RICE. May I - may I address the question, sir? The fact is that this Aug. 6 P.D.B. was in response to the president's questions about whether or not something might happen or something might be planned by al Qaeda inside the United States. He asked because all of the threat reporting, or the threat reporting that was actionable, was about the threats abroad, not about the United States. This particular P.D.B. had a long section on what bin Laden had wanted to do, speculative, much of it - in '97, '98, that he had in fact liked the results of the 1993 bombing. It had a number of discussions of - it had a discussion of whether or not they might use hijacking to try and free a prisoner who was being held in the United States - Rassam. It reported that the F.B.I. had full field investigations underway. And we checked on the issue of whether or not there was something going on with surveillance of buildings. And we were told, I believe, that the issue was the courthouse in which this might take place. Commissioner, this was not a warning. This was a historic memo - historical memo prepared by the agency because the president was asking questions about what we knew about the inside...
Julia at One Month
Now: a rare occasion in a not-pink outfit, only pink accessories!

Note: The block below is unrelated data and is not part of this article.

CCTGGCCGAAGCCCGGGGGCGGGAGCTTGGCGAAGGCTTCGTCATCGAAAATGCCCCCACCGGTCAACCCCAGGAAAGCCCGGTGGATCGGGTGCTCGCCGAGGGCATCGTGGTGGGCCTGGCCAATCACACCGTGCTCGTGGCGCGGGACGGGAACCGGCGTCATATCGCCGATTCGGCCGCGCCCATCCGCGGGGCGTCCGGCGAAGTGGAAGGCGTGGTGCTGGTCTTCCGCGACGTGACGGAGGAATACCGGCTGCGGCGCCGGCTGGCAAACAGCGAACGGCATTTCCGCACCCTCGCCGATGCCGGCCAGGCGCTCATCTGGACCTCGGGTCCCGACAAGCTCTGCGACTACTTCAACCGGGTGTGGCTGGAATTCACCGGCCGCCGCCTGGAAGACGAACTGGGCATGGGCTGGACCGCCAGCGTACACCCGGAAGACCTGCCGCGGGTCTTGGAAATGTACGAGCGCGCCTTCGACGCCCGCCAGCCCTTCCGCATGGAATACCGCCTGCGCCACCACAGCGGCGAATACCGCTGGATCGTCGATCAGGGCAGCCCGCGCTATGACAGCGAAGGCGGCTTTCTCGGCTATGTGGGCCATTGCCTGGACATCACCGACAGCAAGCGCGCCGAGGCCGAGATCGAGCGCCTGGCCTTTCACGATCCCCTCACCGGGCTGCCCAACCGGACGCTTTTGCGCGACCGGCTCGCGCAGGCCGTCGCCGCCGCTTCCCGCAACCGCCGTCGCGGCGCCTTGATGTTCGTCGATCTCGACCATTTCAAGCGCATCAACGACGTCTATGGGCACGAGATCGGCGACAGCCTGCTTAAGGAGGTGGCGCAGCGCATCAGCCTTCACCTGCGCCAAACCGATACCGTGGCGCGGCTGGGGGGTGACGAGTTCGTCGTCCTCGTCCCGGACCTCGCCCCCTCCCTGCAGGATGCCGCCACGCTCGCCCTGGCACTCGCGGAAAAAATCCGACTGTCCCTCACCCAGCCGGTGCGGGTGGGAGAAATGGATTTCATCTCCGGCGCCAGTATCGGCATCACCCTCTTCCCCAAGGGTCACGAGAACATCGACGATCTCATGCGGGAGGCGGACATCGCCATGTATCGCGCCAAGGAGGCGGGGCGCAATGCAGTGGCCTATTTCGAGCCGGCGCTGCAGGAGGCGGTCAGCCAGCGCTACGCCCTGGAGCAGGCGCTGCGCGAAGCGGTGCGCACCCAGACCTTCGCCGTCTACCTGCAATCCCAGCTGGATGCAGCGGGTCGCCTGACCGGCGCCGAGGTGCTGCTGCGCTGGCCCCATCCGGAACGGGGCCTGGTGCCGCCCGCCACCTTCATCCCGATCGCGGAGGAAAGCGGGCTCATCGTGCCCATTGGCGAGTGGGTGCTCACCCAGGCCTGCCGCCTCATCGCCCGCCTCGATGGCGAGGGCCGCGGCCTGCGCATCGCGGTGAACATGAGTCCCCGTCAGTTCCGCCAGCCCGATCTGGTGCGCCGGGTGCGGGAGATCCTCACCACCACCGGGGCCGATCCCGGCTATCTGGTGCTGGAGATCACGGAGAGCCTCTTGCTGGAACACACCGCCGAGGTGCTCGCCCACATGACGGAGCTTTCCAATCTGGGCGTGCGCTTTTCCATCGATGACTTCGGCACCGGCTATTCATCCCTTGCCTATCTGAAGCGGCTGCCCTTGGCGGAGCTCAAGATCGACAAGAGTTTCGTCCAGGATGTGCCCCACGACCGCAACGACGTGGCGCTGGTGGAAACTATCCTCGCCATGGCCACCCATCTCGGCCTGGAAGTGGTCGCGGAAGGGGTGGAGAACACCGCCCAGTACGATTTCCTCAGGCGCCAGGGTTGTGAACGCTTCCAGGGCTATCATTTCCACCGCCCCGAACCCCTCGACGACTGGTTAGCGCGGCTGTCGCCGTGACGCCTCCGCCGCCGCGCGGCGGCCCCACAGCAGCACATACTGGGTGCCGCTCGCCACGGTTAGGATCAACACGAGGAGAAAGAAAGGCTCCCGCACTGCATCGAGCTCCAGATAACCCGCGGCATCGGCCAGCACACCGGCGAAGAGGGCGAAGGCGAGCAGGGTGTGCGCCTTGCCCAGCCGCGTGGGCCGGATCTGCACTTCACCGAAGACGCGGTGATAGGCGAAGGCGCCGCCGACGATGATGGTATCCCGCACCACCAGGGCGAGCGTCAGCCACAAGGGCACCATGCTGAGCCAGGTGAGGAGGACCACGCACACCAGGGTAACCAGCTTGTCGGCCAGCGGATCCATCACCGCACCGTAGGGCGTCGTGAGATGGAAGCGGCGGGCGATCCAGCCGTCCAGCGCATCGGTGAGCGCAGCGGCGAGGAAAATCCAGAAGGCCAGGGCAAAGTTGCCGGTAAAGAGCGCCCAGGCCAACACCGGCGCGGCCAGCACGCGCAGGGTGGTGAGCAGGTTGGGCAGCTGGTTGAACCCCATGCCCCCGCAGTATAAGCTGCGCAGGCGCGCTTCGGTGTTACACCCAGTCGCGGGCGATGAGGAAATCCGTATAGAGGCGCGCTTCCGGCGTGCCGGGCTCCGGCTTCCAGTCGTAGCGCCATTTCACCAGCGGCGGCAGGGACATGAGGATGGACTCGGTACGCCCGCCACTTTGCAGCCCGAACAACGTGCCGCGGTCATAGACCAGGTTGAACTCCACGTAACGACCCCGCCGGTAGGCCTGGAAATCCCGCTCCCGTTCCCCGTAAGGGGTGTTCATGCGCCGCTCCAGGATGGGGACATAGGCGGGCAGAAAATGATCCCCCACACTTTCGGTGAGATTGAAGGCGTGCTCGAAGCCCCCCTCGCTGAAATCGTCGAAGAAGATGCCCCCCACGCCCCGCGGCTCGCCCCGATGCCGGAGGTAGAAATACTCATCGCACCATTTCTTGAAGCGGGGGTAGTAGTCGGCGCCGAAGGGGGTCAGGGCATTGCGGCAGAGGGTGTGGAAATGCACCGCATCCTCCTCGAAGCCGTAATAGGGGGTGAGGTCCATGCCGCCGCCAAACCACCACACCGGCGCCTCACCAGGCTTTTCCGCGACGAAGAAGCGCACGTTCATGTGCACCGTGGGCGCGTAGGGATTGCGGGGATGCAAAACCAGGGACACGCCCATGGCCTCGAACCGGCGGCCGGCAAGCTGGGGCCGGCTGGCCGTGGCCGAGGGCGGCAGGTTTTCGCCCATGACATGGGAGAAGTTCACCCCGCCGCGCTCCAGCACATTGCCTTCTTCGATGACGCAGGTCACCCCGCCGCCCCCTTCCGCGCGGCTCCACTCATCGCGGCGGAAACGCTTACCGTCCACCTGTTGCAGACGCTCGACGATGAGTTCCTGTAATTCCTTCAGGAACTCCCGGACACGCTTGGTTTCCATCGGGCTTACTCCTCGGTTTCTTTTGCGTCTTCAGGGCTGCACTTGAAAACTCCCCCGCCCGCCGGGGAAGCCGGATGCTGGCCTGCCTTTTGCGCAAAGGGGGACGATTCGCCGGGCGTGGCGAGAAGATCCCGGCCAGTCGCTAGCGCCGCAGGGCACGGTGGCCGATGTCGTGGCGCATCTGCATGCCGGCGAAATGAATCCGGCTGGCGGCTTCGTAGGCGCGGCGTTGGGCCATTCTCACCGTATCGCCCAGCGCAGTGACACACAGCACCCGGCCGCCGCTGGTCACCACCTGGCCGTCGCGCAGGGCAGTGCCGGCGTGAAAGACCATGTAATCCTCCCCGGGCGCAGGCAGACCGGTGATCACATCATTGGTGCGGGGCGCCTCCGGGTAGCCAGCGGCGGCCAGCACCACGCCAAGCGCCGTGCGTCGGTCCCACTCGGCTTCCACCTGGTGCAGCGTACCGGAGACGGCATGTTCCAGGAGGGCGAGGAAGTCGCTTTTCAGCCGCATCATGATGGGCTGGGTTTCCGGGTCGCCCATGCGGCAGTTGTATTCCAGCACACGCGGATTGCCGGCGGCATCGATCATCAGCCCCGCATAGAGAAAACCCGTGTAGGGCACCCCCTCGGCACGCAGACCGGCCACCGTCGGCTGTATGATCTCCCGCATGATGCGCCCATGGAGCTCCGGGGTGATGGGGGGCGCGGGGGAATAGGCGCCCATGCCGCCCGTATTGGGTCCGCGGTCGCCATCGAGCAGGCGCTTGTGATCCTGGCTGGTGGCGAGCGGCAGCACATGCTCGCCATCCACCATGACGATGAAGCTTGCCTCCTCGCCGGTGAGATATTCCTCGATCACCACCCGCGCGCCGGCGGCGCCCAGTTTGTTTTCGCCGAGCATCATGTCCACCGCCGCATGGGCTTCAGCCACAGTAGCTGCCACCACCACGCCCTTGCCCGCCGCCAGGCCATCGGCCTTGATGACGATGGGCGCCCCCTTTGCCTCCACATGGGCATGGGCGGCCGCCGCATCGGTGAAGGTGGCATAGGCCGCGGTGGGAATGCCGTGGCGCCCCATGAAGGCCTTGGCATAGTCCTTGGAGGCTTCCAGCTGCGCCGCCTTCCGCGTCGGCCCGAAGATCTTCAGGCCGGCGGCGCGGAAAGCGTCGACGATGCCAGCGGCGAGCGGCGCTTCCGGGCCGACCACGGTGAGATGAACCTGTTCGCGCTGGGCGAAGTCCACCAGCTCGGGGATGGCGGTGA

Then: 8:49 A.M., October 15, 2004 (age 8 minutes).
Sunday Afternoon Q-&-A
Q. So how did you spend your Sunday afternoon?
A. Working on some outdoor winterizing projects.
Q. That's exciting.
A. After a morning of the Twos being Terrible, it was a needed couple hours of naptime tranquility.
Q. So what did you do?
A. Put one of those air infiltration barriers on the family room windows.
Q. Aren't those the newest windows in the house?
A. Yes, but just in a relative sense.
Q. Why didn't you just install some of those lovely Marvin Casemasters.?
A. Let's just say I chuckled mordantly at Bill Wineke's column on the guy from Forbes who thinks you can get a big house in a nice neighborhood in Madison for $268,000. Also, the Marvins' installed price would pay for about 300 years' worth of the plastic sheeting.
Q. So when are you replacing the windows?
A. Just as soon as the Clinton-Rubin economy comes back.
Q. What else did you do, wishful thinking guy?
A. I built a leaf corral in the back yard.
A. It's like a compost bin for leaves. Ferns love leaf mold, and are probably the only things that will grow in some of the shady areas of the yard, which is to say basically the whole thing.